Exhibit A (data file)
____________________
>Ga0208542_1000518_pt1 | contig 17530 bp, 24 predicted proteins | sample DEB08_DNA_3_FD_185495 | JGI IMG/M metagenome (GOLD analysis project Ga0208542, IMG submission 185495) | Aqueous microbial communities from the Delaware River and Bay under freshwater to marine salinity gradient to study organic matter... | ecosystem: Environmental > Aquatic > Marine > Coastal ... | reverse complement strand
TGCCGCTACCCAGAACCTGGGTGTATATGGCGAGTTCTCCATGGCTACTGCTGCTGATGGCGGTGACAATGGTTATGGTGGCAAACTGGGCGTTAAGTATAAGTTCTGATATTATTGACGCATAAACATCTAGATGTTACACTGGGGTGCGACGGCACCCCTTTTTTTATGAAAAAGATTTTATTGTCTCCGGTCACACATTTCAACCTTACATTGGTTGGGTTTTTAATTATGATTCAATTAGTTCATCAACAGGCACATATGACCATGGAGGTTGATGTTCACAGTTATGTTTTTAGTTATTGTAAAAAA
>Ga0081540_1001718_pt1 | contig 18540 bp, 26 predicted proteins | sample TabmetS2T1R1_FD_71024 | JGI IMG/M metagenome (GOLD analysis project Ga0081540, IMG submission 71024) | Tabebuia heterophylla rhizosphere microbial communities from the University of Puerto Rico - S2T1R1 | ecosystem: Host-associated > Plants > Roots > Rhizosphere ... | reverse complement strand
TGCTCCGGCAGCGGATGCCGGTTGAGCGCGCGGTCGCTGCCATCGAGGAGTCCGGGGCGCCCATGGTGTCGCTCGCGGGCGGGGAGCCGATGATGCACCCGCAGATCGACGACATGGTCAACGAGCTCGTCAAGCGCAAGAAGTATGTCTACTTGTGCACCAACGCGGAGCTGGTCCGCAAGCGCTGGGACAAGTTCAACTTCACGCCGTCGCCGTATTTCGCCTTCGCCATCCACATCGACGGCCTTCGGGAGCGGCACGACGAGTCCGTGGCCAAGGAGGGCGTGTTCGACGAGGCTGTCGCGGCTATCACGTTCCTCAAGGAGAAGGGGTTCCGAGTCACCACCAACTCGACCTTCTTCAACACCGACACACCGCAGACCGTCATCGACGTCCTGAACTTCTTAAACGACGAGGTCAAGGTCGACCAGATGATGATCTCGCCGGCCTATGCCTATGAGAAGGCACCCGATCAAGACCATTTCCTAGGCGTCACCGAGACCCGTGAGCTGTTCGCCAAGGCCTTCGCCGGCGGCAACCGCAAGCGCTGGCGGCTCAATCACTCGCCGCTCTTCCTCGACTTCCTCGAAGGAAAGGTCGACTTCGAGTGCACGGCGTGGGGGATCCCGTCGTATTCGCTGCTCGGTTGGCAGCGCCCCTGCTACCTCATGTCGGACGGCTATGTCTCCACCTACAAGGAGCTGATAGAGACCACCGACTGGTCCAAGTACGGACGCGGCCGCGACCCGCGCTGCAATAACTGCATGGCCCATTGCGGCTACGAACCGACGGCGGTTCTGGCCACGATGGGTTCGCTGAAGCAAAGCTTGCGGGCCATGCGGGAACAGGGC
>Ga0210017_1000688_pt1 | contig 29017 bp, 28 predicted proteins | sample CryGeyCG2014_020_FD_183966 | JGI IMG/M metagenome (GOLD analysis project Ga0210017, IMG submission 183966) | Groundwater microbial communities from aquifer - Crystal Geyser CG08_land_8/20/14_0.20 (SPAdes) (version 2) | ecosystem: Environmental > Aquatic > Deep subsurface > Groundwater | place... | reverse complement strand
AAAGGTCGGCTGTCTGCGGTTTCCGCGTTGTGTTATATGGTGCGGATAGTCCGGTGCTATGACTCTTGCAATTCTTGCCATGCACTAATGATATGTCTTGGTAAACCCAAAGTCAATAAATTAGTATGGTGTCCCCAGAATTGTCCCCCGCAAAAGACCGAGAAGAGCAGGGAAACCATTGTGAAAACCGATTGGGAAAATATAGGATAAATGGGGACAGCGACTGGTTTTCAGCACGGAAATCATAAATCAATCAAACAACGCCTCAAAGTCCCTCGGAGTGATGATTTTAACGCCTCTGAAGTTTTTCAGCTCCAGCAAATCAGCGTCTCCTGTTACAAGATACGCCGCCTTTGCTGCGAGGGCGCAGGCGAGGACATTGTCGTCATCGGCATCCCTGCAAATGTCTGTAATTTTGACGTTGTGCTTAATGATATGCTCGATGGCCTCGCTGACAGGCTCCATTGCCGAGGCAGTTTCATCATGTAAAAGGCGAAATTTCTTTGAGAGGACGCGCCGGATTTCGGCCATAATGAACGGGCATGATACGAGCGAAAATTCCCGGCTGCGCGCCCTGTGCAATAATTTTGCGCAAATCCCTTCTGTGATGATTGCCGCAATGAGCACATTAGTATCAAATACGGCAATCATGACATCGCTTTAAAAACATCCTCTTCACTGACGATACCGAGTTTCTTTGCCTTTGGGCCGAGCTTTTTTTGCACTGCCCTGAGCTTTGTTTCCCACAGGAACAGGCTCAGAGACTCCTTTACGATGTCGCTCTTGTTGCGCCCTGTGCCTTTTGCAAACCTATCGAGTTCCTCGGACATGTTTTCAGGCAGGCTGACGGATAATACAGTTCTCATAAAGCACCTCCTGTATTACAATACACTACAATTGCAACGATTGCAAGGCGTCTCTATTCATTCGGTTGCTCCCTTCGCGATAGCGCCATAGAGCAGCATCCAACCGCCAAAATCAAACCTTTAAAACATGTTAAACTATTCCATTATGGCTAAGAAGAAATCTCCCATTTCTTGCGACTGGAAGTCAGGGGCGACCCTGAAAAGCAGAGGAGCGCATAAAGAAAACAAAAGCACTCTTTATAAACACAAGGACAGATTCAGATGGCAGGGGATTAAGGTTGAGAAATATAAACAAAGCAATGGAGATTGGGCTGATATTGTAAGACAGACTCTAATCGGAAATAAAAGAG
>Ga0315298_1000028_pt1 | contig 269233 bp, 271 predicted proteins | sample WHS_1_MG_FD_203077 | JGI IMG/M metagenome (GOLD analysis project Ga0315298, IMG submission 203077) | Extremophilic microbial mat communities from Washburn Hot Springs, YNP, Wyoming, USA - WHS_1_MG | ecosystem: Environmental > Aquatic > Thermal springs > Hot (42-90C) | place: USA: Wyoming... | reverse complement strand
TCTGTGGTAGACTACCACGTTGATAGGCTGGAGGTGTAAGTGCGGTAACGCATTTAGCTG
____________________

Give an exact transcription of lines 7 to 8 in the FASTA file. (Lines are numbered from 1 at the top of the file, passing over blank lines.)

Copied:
>Ga0315298_1000028_pt1 | contig 269233 bp, 271 predicted proteins | sample WHS_1_MG_FD_203077 | JGI IMG/M metagenome (GOLD analysis project Ga0315298, IMG submission 203077) | Extremophilic microbial mat communities from Washburn Hot Springs, YNP, Wyoming, USA - WHS_1_MG | ecosystem: Environmental > Aquatic > Thermal springs > Hot (42-90C) | place: USA: Wyoming... | reverse complement strand
TCTGTGGTAGACTACCACGTTGATAGGCTGGAGGTGTAAGTGCGGTAACGCATTTAGCTG